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Comments (32)

  • Investment Analyst in HF - Other
Aug 10, 2020 - 9:43pm

I'd be interested in hearing what people that have worked at more than one platform think.

All-in pay unlikely varies across the big platforms for juniors as they are relative commodities. Until you can independently generate, analyze and execute differentiated ideas, you're replaceable (and often even if you can, you're replaceable).

As you pointed out, the group is key. Across platforms, PMs can negotiate different deals (risk, payout, etc.). That being said, my understanding is that with respect to risk, MLP has a reputation for being on the tighter end and SAC on the wider end of risk. Citadel could give you more capital, but the payouts could be lower. I think MLP has a reputation for having highest payouts (%) but seems like Citadel offers higher bases. Most of these guys tend to pass many expenses on to investors, which helps overall comp. Most are close to all-cash comp. Don't think the big platforms make groups bear netting.

Ultimately, again, this is group dependent. If your PM is a big dick, he/she can demand better terms: run looser risk, higher payouts, etc. at most platforms, because these platforms all realize that PM can take his balls and go play elsewhere. It's asymmetric for platforms to add a high quality PM that can generate an uncorrelated stream of P&L and the market is relatively efficient.

If you put a gun to my head, I'd say today Citadel is the most prestigious, given their performance, reputation for hiring / firing / paying, Ken's success, etc. But if you look around, you'll see people jump from Citadel to other platforms and vice versa, likely because of what I mentioned above re deals. At a certain point prestige doesn't pay the bills, money does.

Again, not based on experience but reputation, culturally MLP seems like it's more silo'd than the other platforms because it's more their business model (i.e., you don't want to deal with the administrative hassle of running your own fund, so you plug into MLP's system and run your own thing under their rules). I can't really speak to the collegiality of other platforms as I'm not aware of any having reputations for being moreso, but I'd say most are probably more open in terms of collaborating across strategies.

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Aug 10, 2020 - 10:44pm

Comparing multi-managers at the "Junior Analyst" level is pointless. At the end of the day, working at any of these platforms would be an incredible career opportunity that isn't as easy to come by as some people on these forums like to suggest (don't get me started on the "single PM is superior" pandering by people who've never worked in the HF industry). For what it's worth I've worked in both MM and single-PM shops.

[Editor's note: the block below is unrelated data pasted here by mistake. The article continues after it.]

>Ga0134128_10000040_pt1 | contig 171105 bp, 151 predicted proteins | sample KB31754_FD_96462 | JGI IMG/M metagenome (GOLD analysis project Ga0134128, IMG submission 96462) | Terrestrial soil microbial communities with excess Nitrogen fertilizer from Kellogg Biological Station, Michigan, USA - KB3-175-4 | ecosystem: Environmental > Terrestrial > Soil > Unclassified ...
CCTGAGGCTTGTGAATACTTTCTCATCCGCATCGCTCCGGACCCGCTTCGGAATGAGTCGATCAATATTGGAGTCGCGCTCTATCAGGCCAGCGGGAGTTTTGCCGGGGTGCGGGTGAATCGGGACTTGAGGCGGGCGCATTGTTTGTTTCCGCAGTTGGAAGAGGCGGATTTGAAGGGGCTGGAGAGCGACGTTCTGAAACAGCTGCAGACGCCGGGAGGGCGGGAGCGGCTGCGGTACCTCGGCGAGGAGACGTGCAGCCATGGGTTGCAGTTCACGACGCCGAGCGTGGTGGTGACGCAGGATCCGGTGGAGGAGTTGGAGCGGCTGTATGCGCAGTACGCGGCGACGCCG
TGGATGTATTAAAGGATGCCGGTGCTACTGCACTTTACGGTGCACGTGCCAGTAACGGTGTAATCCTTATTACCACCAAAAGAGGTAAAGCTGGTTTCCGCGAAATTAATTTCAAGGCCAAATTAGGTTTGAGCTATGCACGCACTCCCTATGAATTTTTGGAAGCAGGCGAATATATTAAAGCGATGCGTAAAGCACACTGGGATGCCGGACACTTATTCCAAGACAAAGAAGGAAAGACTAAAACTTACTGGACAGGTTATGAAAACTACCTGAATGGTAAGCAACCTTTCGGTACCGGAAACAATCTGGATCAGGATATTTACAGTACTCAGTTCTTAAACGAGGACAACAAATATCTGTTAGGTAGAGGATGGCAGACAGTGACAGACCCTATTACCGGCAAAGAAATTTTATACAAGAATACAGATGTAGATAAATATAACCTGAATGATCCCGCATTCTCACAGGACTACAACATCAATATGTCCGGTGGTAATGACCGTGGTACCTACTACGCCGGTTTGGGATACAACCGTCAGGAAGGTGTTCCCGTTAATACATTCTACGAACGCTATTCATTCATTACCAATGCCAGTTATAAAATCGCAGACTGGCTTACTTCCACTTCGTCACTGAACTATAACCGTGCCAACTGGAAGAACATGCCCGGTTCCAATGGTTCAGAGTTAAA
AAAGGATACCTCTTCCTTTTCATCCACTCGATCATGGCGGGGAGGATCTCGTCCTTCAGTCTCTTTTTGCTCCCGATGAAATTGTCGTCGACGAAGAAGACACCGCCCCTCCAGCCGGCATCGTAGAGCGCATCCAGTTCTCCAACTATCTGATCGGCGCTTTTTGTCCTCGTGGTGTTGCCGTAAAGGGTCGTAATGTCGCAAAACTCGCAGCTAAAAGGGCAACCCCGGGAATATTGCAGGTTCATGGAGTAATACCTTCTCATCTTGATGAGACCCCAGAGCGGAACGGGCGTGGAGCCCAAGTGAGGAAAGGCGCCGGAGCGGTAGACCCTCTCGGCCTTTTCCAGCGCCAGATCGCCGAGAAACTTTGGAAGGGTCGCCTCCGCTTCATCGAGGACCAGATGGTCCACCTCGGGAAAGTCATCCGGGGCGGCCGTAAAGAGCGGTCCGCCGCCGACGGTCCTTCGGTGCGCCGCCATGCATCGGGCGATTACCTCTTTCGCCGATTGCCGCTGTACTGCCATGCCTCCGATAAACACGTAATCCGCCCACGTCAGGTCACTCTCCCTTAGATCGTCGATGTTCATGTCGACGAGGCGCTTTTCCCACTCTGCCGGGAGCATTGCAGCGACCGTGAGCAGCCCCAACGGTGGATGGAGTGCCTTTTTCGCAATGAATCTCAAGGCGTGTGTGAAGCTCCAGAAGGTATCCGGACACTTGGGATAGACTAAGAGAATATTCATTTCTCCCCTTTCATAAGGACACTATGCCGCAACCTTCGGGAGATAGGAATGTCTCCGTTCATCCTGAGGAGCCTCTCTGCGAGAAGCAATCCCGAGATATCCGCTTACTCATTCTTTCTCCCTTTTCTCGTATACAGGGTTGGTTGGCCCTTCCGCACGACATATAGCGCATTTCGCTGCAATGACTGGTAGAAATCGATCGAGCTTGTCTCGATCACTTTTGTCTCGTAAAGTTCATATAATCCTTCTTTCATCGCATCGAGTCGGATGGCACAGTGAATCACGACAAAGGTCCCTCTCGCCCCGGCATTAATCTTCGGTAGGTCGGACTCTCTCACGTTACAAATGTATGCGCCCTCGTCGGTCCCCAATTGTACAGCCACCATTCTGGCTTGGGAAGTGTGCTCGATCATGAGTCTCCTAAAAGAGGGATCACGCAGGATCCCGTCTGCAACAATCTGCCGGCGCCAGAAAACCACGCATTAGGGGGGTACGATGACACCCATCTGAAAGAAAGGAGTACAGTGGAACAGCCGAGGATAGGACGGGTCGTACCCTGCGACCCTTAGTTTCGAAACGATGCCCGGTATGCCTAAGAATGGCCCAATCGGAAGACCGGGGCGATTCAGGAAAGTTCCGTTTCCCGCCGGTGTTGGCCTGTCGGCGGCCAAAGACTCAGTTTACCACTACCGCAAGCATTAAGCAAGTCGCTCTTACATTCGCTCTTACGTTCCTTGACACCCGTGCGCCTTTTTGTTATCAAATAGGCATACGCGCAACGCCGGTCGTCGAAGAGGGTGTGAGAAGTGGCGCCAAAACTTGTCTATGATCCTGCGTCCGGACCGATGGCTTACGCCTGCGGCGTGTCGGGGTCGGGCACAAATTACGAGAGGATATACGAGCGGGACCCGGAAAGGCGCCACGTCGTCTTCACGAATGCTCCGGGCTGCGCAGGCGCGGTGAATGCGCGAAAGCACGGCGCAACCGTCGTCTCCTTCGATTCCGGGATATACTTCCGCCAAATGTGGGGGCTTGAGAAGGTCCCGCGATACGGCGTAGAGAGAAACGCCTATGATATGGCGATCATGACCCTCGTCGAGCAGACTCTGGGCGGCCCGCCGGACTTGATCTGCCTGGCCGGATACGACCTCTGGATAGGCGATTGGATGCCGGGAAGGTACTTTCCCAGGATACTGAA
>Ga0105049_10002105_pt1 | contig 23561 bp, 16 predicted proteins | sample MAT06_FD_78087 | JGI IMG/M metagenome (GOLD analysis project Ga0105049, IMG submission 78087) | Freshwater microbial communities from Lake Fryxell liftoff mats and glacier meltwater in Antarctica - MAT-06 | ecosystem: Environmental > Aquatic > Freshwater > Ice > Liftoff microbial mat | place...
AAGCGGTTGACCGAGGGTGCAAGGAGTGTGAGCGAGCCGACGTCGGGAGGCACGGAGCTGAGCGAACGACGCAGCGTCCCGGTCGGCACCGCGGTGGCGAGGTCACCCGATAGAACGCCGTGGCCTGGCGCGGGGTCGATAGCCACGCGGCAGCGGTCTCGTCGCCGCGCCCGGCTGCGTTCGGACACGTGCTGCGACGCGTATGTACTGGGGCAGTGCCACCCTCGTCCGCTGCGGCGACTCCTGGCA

As a Junior Analyst the most important consideration is solely on the team and PM you'd be working for and learning from. At that stage you want to maximize your ability to learn about how to follow an investment process and generate consistent alpha since that's something you won't learn from books or reading interview guides and only experience can teach you. Most sell-side guys who enter the buy-side come in thinking they know everything and end up failing as Senior Analysts or PMs because they never took the time to build a foundation.

The decision should be incredibly simple - you choose the "platform" with the best PM and track record and which one has the best learning opportunity (even if that means less responsibility at first - don't rush into "investing" when you know jackshit). Nothing else like "prestige" matters and only those who don't work at HF even talk about dumb shit like that. Culture at multi-manager is irrelevant as again, it's 100% depedent on the PM. At any of these funds you spend 99% interacting with your team and no one else from the firm.

So, for anyone else on this forum, stop asking and comparing "platforms" and first try to get an interview at either one of these, and if you're lucky enough to interview at more than one, spend your time comparing the PM, the team, their investment process, and their track record.

Aug 10, 2020 - 11:32pm
Investment Analyst in HF - Other:

I respectfully disagree with a couple of points made by KingAlpha, a second year associate.

Prestige matters. The business is cliquey. Your lineage matters. Big name funds get better management access / resources. I don't think the single manager vs. multi-manager debate is as pronounced in the real world as it is on here, because over time you'll see there are pros and cons.

It sounds like KingAlpha works at a platform where there's a less collegial culture, i.e. pods are super cutthroat and don't share info. There are places where people are happy to help and others where they "spend 99% interacting with [their] team and no one else from the firm."

Jesus, how daft are you and why do you sound like such a tool. I hope to god you don't really work in the industry. Stop referring to me as "2nd year associate" - it's not my actual title but a layover the WSO has tagged on my account that I haven't used actively in years.

First, he's asking about comparing the top multi managers. Everything you listed out - access to management, resources - is virtually the same at all the top MMs. The business is cliquey? What are you on about. By the time you're in a position where the specific platform differences affects you - e.g. as a damn PM - no one gives a shit about some "clique" or what "lineage you're from". The only thing that matters is P&L performance and track record.